Can the Saints Get to Manning?

QB Peyton Manning (Andy Lyons/Getty)

The Saints beat on — and beat down — Brett Favre in the NFC Championship game. Will they try the same tactic against Peyton Manning? Brad Keller takes a look.

Thus far in the postseason, the New Orleans Saints have only one sack, which came against the Arizona Cardinals in the Divisional round.  They did not register a sack on Vikings quarterback Brett Favre in the NFC Championship game, but they most definitely pressured Favre and they certainly got their fair share of shots on him.

In the days leading up to the Super Bowl, Saints defensive coordinator Gregg Williams admitted that he had schemes in mind to give Peyton Manning a few "remember me" shots on Sunday.  He said that Manning is too smart and took quick to sack on a consistent basis, but the subtext of the "remember me" shots is that he's looking for his defenders to tee off on Manning just like they teed off on Favre and Kurt Warner the previous two games in these playoffs.

Warner was knocked out of the Divisional round and Favre's body language towards the end of the championship game was one of a man that was beat up and possibly beat down.

Even casual football fans know how important Manning is to the Colts.  He was voted as the Most Valuable Player in the league in 2009.  The theory behind the Williams subtext is simple: Kill the head and the body will die.  If the Saints can deal enough punishment on defense, Manning will be beaten down and will not be able to perform at his usual high level, which will in turn derail the Indianapolis offense.

The Saints may only have one sack in the playoffs — and they finished 2009 with only 35 sacks, which is not a huge amount for a pressure defense — but New Orleans has other ways of leaving an impression on opposing quarterbacks.  As Scout.com Senior NFL Analyst Ed Thompson pointed out in November 2009, sacks are not the only stats in play.  Quarterback hits are a significant stat when it comes to pressure.  The team may not lose a down and yardage, but there is still a physical and mental impact on the quarterback when he gets hit.

Favre was not sacked, but he was hit — and hit hard — six times in the NFC Championship game.  Warner and Matt Leinart were only sacked once in the Divisional round, but the Saints defense recorded three quarterback hits.  The pressure that they brought may not have gotten their in time, but it was still timely.

Warner was knocked out of the game away from the play trying to defend on an interception return, but he was still harried and bounced around prior to his exit.  And New Orleans did not dial back when Leinart came into the game.  The Saints defense is relentless and physical and every player on the offense — especially the quarterback — had better be ready for a fight when they line up against this unit.

Williams does deploy a lot of different looks with different personnel, but nothing as exotic as what Rex Ryan of the Jets uses.  Williams stresses execution, explosion, and physical play and he has gotten just that from his charges this season.  In the game against the Cardinals, Williams brought pressure from the edges and took away Warner's first read.

Warner is very comfortable with defenders in his face in front of him, but tends to want to get rid of the ball quickly when he senses heat from the outside, as he has had problems with fumbling in his career.  As a result, end Will Smith got one of the hits, tackle Shaun Ellis got one of them, and outside linebacker Scott Fujita got the last.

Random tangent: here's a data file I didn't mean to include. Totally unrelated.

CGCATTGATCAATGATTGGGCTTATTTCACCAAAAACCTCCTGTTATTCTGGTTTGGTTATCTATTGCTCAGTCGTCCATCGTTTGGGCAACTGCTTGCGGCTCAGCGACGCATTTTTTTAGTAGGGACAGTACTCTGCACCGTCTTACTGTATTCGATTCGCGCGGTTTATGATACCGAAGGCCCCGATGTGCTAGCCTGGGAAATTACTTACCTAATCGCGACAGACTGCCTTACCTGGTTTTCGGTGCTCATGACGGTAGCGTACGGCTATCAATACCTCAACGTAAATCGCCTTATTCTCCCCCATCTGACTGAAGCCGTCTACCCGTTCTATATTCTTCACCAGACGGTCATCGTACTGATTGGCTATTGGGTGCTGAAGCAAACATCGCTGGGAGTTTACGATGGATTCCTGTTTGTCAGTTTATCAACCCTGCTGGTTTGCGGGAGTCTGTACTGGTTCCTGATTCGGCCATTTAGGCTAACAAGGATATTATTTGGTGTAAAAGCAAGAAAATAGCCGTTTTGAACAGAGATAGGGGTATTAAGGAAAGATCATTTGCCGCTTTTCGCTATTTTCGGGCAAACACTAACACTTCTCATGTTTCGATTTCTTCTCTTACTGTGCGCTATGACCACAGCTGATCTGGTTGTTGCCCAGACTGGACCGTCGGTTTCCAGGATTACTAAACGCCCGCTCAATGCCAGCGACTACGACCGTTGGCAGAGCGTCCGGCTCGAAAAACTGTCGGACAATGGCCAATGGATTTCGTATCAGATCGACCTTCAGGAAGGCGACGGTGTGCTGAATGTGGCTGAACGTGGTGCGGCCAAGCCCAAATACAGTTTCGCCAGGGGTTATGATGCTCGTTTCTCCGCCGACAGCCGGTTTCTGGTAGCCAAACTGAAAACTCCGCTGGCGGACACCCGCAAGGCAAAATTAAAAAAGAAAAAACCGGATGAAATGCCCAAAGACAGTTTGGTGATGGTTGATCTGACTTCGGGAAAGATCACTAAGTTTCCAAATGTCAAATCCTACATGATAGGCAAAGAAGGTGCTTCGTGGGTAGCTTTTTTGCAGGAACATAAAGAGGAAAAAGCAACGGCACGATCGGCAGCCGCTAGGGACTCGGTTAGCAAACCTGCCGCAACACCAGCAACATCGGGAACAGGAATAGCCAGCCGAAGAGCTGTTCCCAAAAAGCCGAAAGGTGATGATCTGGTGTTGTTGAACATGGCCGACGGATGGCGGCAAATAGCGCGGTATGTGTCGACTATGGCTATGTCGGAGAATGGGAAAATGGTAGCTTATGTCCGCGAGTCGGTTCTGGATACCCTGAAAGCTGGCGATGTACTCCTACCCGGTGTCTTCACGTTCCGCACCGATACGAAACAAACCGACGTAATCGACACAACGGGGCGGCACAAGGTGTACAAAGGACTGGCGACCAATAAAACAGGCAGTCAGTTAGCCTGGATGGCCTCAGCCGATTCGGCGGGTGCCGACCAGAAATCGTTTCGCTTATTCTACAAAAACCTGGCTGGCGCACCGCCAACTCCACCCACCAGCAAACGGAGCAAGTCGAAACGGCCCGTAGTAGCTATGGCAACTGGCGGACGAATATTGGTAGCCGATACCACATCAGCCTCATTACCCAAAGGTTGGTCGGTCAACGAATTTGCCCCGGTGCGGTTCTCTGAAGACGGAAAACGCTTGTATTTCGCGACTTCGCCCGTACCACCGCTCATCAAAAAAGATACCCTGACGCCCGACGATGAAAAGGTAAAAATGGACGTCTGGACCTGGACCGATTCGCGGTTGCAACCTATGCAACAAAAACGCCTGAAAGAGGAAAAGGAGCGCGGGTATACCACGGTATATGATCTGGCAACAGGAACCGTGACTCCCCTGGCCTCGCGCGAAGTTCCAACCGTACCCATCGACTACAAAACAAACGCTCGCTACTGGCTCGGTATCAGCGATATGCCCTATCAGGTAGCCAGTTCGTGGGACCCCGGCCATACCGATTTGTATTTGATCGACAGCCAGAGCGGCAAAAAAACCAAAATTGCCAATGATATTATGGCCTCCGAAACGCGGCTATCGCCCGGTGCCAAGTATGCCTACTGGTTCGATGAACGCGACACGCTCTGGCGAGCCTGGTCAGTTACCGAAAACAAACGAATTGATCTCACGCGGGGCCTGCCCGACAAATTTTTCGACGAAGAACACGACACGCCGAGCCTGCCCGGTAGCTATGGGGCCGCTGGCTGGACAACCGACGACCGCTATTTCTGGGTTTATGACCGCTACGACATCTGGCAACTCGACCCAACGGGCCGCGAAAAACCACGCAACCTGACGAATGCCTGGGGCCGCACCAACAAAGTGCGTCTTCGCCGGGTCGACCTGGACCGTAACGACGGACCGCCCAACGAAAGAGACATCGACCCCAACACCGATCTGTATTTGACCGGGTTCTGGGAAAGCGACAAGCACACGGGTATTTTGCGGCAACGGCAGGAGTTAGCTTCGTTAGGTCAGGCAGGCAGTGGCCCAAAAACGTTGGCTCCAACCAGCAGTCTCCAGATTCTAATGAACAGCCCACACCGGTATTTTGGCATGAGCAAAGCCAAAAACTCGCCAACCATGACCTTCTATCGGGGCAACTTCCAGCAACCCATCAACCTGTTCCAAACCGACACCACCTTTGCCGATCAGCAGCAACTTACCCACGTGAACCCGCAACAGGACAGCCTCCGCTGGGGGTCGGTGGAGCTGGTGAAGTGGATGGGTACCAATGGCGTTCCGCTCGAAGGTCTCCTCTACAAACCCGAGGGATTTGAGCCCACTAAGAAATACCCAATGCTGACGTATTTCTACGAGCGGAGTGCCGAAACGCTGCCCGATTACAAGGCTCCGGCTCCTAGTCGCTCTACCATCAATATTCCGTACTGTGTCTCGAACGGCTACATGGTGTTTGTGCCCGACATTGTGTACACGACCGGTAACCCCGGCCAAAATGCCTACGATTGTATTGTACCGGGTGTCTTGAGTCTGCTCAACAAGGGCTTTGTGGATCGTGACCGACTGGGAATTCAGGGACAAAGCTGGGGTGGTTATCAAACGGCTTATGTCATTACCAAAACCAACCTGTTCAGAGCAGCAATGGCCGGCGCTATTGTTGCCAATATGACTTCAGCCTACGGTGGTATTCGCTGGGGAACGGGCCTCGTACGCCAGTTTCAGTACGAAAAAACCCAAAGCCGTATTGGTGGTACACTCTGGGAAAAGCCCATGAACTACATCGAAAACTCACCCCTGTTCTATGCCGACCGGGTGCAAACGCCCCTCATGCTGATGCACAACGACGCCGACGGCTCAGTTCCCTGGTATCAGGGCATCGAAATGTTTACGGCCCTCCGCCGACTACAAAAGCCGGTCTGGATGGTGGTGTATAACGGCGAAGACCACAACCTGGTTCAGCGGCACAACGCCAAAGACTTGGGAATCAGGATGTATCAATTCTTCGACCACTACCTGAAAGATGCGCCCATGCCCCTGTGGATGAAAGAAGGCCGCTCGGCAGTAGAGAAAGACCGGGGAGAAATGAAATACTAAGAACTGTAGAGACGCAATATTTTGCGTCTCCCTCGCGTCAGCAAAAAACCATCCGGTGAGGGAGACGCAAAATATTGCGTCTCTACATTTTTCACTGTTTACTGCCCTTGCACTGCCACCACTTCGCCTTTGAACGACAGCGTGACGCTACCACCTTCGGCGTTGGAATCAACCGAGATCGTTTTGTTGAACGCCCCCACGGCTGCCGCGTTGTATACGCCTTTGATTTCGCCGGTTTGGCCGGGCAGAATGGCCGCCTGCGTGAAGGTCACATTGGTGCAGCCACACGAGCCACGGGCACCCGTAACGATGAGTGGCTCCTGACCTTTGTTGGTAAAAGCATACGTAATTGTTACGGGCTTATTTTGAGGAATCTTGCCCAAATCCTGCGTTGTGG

In the Vikings game, Williams wanted to attack Favre up the middle because he is no longer as mobile as he was earlier in his career and can no longer bounce away from blitzers to the inside by looping to the outside.  He eventually managed to do this after he got beat up in the early going, but the results were obviously not favorable for Minnesota. Williams used more linebacker stunts and safety blitzes in that game, so safety Darren Sharper ended up with two quarterback hits, with Fujita getting another on an inside stunt. 

Manning is similar to Favre in that the best way to pressure him is to bring extra attackers on the inside, then cut off escape routes by closing the pocket on the outside.  Manning worked with Jim Caldwell on his ability to stretch the play to the outside and the extra sessions he devoted to his footwork have paid off.  But, he's still not going to wow anyone in the 40-yard dash and his footwork still leaves a lot to be desired.

The best way for the Colts to combat this approach will be to operate with the same efficiency that they have all season.  The central tenet of this defensive philosophy revolves around disrupting timing and execution through violence.  If Indianapolis can ignore the shots, deal with the pain, and keep executing, they will be fine.  If Manning doesn't see anything there, he should do what he did against the Jets and hit the deck.  If the Saints defenders attack him a prone position, that's an automatic 15-yard penalty.

Mike Pereira, Vice President of Officiating for the NFL, said that at least one hit on Favre should have been a roughing the passer penalty, so those kinds of calls will be a point of emphasis on Sunday.  The Saints were flagged for two unnecessary roughness penalties and one roughing the passer call in the championship game, but both roughness penalties happened away from the quarterback.

Williams has been in the league as a coach or coordinator since 1999 and has tried this approach before.  According to tthis post on 18to88.com, Manning is 5-2 versus Williams defenses with 13 touchdowns and only four interceptions.  If Manning hasn't been broken in the last ten years, he probably won't be broken in the most important game of the year and possibly his career.


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